Growing up a favorite summer activity was bee hunting on Sunday afternoons after church. The best way was to find them watering because water is heavy and they usually get it at the closest place. I never found the first one then but my brother found several, including one hemlock with two separate hives. My Dad would get a permit from the US Forest Service to cut the tree but he wouldn’t cut a bee tree or rob a hive after June because they had to have time to make honey to feed them through the winter.
    On the hottest day of the summer (or so it always seemed) they would swarm. If he could, he would try to get them in a new hive. Most of the time they would stay but sometimes his best efforts weren’t enough.
    In later life he reacted badly to bee stings and had to give his bees away. The doctor told him the reaction changed over time with cumulative exposure and that he had simply used up his tolerance.
    Bees are a wonder. They are not native to America. Somewhere I read that some of the Indians called them ‘white man’s fly’. They are responsive to the agitation of people who are afraid of them but often do not sting those who move slowly and are unafraid. However, hives differ in their aggressiveness. Our tradition was that small, black bees were ‘mean’ while bigger, yellow or golden ones were not. One thing I learned by experience. Do not disturb them at night. They are more aggressive then.
    Hope you get your bees. Unless you particularly want the care of them, maybe a beekeeper will ‘loan’ you a hive.

  • Reply
    Shirl
    September 19, 2015 at 9:48 am

    My ex-husband always had several stands of bees. I never robbed them, but helped to prepare the many quarts of honey we gave away. Kelly Bee Company is located about an hour away in Clarkson, KY where we bought the bees or placed orders that arrived in the mail. Maybe you can visit their website and get started on a very enjoyable hobby.
    There’s a folklore about chewing the wax, but I can’t remember what it is. All I know is the guy who sells honey locally charges more for the quarts with the comb.

  • Reply
    b. Ruth
    September 19, 2015 at 9:47 am

    Tipper,
    I remember when I was a child, nearly every farm had a few stands of bees. You could see them, out in a field near the cattle fence row or out beside a shed barn. Now-a-days you just don’t see the commonly kept farm bee stands. We used to be careful walking in white clover in the fifties too, because the honeybees were everywhere on those warm summer mornings. In our state the bee population is beginning to recover somewhat…it was a scary thing to think our honeybees were disappearing. Not long ago we passed a flat-bed truck on I-40 carrying hives of bees. Very interesting, using traveling hives for fruit tree or vegetable pollination. Now then, that would be a BIG BEE farm. In fact we then let him pass us, so we could pass again and get the name of the farm off the truck door. ha
    We have talked with a noted bee keeper here on the plateau and he informed us of the cost of start-up beekeeping. Not a cheap endeavor! We just haven’t jumped into the “swarm” so far. (Pun intended)Roy’s Father kept bees, as did a couple of his uncles. My Grandparents in Western North Carolina kept bees. I used to love watching my Grandfather work with the bees. He dressed with his mask, gloves, shirt, etc. He carried a smoker and a long brush, etc. (I have the brush, ha)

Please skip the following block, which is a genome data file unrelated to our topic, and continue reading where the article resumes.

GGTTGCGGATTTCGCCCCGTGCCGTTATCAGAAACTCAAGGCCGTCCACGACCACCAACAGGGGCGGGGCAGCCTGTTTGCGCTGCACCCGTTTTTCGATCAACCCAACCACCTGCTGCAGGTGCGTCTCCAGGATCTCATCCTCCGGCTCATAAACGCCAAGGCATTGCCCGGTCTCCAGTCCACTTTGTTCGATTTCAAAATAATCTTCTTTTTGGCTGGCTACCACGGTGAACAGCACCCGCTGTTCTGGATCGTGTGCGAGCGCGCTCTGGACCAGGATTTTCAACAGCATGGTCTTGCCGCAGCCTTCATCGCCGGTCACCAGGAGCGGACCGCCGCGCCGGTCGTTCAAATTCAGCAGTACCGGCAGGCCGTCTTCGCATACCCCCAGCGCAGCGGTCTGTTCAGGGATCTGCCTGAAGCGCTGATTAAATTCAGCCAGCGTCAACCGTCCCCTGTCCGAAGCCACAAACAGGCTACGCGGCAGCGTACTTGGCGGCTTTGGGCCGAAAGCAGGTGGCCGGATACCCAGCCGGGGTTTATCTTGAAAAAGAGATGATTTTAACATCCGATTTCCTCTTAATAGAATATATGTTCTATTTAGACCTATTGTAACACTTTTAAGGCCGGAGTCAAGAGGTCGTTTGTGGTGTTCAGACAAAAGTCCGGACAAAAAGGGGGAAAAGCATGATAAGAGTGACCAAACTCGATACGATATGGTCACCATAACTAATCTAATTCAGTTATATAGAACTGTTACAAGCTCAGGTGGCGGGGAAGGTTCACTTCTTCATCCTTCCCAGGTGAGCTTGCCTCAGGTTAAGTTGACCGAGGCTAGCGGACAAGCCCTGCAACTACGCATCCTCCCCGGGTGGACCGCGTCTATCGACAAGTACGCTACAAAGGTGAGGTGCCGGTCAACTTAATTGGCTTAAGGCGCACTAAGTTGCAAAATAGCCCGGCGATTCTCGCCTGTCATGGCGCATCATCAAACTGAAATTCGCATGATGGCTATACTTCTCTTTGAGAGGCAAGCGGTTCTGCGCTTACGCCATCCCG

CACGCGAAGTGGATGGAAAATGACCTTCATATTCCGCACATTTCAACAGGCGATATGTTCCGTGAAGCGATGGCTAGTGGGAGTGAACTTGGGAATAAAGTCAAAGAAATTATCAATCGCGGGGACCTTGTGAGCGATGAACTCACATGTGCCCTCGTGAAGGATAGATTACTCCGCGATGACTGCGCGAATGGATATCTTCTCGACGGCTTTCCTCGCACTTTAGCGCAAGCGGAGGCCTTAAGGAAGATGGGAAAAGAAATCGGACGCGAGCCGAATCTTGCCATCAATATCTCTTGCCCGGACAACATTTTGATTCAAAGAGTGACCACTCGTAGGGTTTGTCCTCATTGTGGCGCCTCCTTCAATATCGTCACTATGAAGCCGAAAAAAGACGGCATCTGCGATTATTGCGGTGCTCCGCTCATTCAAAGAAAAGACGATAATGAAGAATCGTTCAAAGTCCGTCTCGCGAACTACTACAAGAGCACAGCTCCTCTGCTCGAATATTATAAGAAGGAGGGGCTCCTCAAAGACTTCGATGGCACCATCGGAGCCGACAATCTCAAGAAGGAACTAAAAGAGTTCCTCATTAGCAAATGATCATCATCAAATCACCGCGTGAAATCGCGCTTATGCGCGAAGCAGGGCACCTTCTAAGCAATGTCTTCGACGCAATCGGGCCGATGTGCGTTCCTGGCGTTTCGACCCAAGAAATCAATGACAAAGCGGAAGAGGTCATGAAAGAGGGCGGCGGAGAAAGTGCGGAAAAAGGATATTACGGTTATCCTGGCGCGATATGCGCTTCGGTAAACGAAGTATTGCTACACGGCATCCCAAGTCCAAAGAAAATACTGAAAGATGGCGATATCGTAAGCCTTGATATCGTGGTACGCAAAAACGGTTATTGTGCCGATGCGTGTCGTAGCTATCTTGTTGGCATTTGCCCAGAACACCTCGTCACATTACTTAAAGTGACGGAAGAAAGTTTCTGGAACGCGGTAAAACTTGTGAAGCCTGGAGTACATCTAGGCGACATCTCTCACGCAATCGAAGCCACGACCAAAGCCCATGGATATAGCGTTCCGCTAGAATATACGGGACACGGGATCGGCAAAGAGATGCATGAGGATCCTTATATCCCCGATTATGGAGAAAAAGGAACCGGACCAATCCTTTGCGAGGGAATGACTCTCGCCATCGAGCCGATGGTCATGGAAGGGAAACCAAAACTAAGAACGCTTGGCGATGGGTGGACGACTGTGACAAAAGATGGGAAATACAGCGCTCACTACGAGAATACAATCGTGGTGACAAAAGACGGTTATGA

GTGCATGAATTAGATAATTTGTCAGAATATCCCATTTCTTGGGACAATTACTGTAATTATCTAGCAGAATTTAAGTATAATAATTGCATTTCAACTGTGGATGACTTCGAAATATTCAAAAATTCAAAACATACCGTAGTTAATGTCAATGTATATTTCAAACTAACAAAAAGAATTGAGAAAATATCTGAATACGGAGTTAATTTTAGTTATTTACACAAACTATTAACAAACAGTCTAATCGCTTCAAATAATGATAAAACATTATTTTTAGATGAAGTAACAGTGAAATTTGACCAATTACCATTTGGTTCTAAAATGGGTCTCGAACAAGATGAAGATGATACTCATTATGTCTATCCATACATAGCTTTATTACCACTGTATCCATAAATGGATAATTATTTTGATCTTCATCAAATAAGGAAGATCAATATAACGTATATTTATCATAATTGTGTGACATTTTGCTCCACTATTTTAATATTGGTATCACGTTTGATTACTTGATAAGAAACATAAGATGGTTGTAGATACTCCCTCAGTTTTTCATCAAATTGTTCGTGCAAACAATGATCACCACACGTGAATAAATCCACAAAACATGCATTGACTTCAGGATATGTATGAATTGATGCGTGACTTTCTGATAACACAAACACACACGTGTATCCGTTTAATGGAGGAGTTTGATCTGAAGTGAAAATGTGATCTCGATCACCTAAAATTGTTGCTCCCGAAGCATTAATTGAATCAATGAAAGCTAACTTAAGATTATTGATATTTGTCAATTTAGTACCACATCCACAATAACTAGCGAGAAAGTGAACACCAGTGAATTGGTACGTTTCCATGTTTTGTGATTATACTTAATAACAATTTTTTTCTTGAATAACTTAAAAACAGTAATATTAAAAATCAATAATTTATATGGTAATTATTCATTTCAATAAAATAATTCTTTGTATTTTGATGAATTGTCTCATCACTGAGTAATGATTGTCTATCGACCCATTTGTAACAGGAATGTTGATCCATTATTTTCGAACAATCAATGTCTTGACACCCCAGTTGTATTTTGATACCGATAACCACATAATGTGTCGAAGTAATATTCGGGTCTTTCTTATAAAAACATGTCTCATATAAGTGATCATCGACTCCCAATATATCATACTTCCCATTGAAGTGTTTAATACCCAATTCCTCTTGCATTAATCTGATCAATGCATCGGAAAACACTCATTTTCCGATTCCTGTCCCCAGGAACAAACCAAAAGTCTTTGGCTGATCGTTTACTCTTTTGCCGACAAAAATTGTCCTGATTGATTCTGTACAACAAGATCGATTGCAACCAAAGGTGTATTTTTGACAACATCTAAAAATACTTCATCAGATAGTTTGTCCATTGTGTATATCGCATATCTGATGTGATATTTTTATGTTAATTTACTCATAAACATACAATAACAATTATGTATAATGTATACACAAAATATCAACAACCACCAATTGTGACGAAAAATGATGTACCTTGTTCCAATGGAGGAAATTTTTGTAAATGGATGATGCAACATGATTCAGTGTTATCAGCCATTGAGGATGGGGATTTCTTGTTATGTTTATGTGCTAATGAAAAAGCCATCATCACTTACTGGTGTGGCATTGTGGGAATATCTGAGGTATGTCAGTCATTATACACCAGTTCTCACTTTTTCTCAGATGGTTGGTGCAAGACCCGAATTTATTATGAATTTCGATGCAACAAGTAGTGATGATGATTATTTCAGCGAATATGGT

He made me sit on a little hill away from where he was working and watch and (bee) very still, so I wouldn’t get stung, if the bees should get irritated. Most of the time they were real calm, they knew him well. Of course he picked the right days to work the hives.
    I miss those days…the honey he put up in jars was delicious. He used to give me a bite of the sweet comb to chew…I know some of your readers are thinking, ewwwww about right now. But for a child that didn’t have chewing gum until junior high school, bee gum was the bomb!
    I have heard, that if you or your children have allergies, you should only eat honey from your local farms. Say in a radius of 100 miles from where you live. Not necessarily a honey allergy but allergies to other plants, etc. I heard it helps build a resistance to some foreign allergens…Don’t take my word for fact, could be just a rumor from a well-intended apiarist!

  • Reply
    PinnacleCreek
    September 19, 2015 at 8:58 am

    I look forward most mornings to a journey back in time by way of The Blind Pig. Coffee in hand, even the recipes and music take me back to a special place. I have noticed it jogs only great memories, and any bad ones seem to just fall by the wayside as my mind travels back.
    And, the beekeeping brings back a memory of my Grampa suited up stealing the honey. There was always a jar of that delicious honey on the table to smear on our biscuits. We spent days walking barefoot for days, hiding in fodder shocks and playing at the creek. Evenings meant rounding up a couple of “milk cows.”
    Many old pictures show his beehives in the background along with his apple orchards and an old shed we loved to explore. The old farm was so isolated one had to actually walk in or drive through a creek.
    I sure hope you get your beehives, as they do more than supply honey–they give great memories. It is with amazement that I see all that you accomplish!

  • Reply
    Charles Fletcher
    September 19, 2015 at 8:20 am

    Tipper,
    My son ordered a Queen bee and some
    Workers last spring. He robbed then a
    Couple of weeks ago and had 23 pint
    Jars after removing the wax.
    The Deer Hunter could build the hivesFor you.
    Charles Fletcher

  • Reply
    Lisa Snuggs
    September 19, 2015 at 7:39 am

    I love bees and kept two hives long enough to harvest four batches of honey. The first colony swarmed and left in the third year, the second remained and did well for another few years then died. I would like to try again. You and the girls would be excellent beekeepers! It’s so interesting and rewarding. I encourage you to study up this winter and get started next spring.

  • Reply
    Miss Cindy
    September 19, 2015 at 7:28 am

    Tipper, when I’m out driving and see a stand of bees out in a field or by someone’s house I think of you and I say to myself “we’ve got to get Tipper that stand of bees she’s wanted for so long.” Yes, I think this year is the year.

  • Reply
    TimMc
    September 19, 2015 at 6:59 am

    Had an Uncle that was into Bees.. We need more Bee keepers, just not my thang.. I’m allergic to pain.. But love Honey..